May 17 – September 7 2014
Hlysnan: On the Notion & Politics of Listening, Casino Luxembourg
At some point during the evening of June 20 1972 a conversation between two men was secretly taped on a SONY TC-800B reel-to-reel voice recorder. An innocuous machine that uses 0.5-mm tape and was set to run at the irregular speed of 15/16 IPS—or half the rate of a standard tape recorder. In keeping with this low-fidelity recording mode, the tiny lavalier microphones that picked up this particular conversation were cheap and poorly distributed throughout the space. The result was a tape of degraded sound quality produced under deficient recording conditions.
Tape 342, as it is officially referred to, is but one of a sprawling archive of approximately 3,700 hours of audio recordings taped surreptitiously by the late American President Richard Nixon over a period of several years. Known as the “Nixon White House Tapes” these recordings detail conversations between the President, his staff, and visitors to the White House and Camp David. Of the many thousands of audiotapes confiscated from the Oval Office, Tape 342 remains by far the most infamous. Not because of the damaging or volatile nature of the information it contains, but precisely because of its absence: a gap in the tape of 18-1/2 minutes. A residual silence that is haunted by the spectre of a man who refused to speak on the grounds that such testimony might be self-incriminatory. In pleading executive privilege Nixon refused to fill in the gap that would return the voice to the machinic silence of the tape and enable the playback of history.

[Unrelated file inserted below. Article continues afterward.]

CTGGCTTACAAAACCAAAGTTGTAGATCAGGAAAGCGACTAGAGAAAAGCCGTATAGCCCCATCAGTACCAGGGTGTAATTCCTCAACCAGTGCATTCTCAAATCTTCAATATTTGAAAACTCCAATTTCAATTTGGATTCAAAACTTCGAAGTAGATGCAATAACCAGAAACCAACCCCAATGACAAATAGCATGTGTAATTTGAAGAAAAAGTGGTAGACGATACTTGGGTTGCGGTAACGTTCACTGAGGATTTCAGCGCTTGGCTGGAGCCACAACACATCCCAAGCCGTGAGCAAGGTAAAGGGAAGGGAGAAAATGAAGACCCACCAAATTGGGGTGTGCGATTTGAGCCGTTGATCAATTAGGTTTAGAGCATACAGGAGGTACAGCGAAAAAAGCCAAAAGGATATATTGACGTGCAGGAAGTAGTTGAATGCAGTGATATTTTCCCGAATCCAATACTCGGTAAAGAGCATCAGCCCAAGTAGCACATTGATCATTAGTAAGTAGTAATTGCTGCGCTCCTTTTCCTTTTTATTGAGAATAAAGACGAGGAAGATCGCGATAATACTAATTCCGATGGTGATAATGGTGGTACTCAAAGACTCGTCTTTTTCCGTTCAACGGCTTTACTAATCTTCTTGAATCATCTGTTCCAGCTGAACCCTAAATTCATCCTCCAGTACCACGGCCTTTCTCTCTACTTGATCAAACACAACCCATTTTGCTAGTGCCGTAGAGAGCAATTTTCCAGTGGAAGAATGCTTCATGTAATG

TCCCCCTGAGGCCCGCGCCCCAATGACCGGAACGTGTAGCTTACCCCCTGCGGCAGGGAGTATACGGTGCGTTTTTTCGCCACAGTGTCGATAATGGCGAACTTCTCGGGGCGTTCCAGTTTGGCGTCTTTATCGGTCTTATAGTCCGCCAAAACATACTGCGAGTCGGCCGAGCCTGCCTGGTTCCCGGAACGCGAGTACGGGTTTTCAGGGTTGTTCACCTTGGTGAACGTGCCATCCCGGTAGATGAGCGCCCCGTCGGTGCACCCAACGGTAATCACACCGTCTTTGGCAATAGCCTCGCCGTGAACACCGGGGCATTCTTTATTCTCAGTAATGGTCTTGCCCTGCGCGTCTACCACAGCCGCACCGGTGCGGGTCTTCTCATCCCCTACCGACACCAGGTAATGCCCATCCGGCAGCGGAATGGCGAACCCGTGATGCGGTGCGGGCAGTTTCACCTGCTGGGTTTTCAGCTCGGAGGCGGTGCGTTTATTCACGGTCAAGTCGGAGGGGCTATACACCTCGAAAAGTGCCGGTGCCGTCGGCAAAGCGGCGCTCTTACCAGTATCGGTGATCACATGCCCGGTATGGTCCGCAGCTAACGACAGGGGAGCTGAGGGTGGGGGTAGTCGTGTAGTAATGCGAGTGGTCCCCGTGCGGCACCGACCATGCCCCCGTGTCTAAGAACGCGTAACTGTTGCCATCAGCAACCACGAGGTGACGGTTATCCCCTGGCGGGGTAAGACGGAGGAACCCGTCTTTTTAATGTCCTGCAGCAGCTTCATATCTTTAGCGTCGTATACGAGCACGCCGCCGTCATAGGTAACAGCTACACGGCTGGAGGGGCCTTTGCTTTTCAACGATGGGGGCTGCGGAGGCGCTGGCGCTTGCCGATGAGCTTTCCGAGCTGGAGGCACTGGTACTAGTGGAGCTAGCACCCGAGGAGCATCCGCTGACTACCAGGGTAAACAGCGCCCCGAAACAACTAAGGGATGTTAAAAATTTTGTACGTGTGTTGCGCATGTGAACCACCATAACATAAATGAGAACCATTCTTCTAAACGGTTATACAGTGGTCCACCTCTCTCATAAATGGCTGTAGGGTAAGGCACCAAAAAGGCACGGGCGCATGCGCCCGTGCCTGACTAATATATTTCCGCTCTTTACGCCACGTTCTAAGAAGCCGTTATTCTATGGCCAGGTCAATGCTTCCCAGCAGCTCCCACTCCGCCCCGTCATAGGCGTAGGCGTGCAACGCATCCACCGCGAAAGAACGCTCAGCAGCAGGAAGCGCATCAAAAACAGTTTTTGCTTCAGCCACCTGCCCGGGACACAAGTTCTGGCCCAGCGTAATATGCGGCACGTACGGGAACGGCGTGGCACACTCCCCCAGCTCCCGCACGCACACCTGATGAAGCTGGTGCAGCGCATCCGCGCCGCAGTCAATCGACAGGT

Description: 18-½ minute audio copied from Watergate Tape 342 (courtesy of NARA) and converted into a video file to emphasise the highly energetic nature of the “silent” tape-gap. Presented on a 10″ JVC monitor with a digital media player.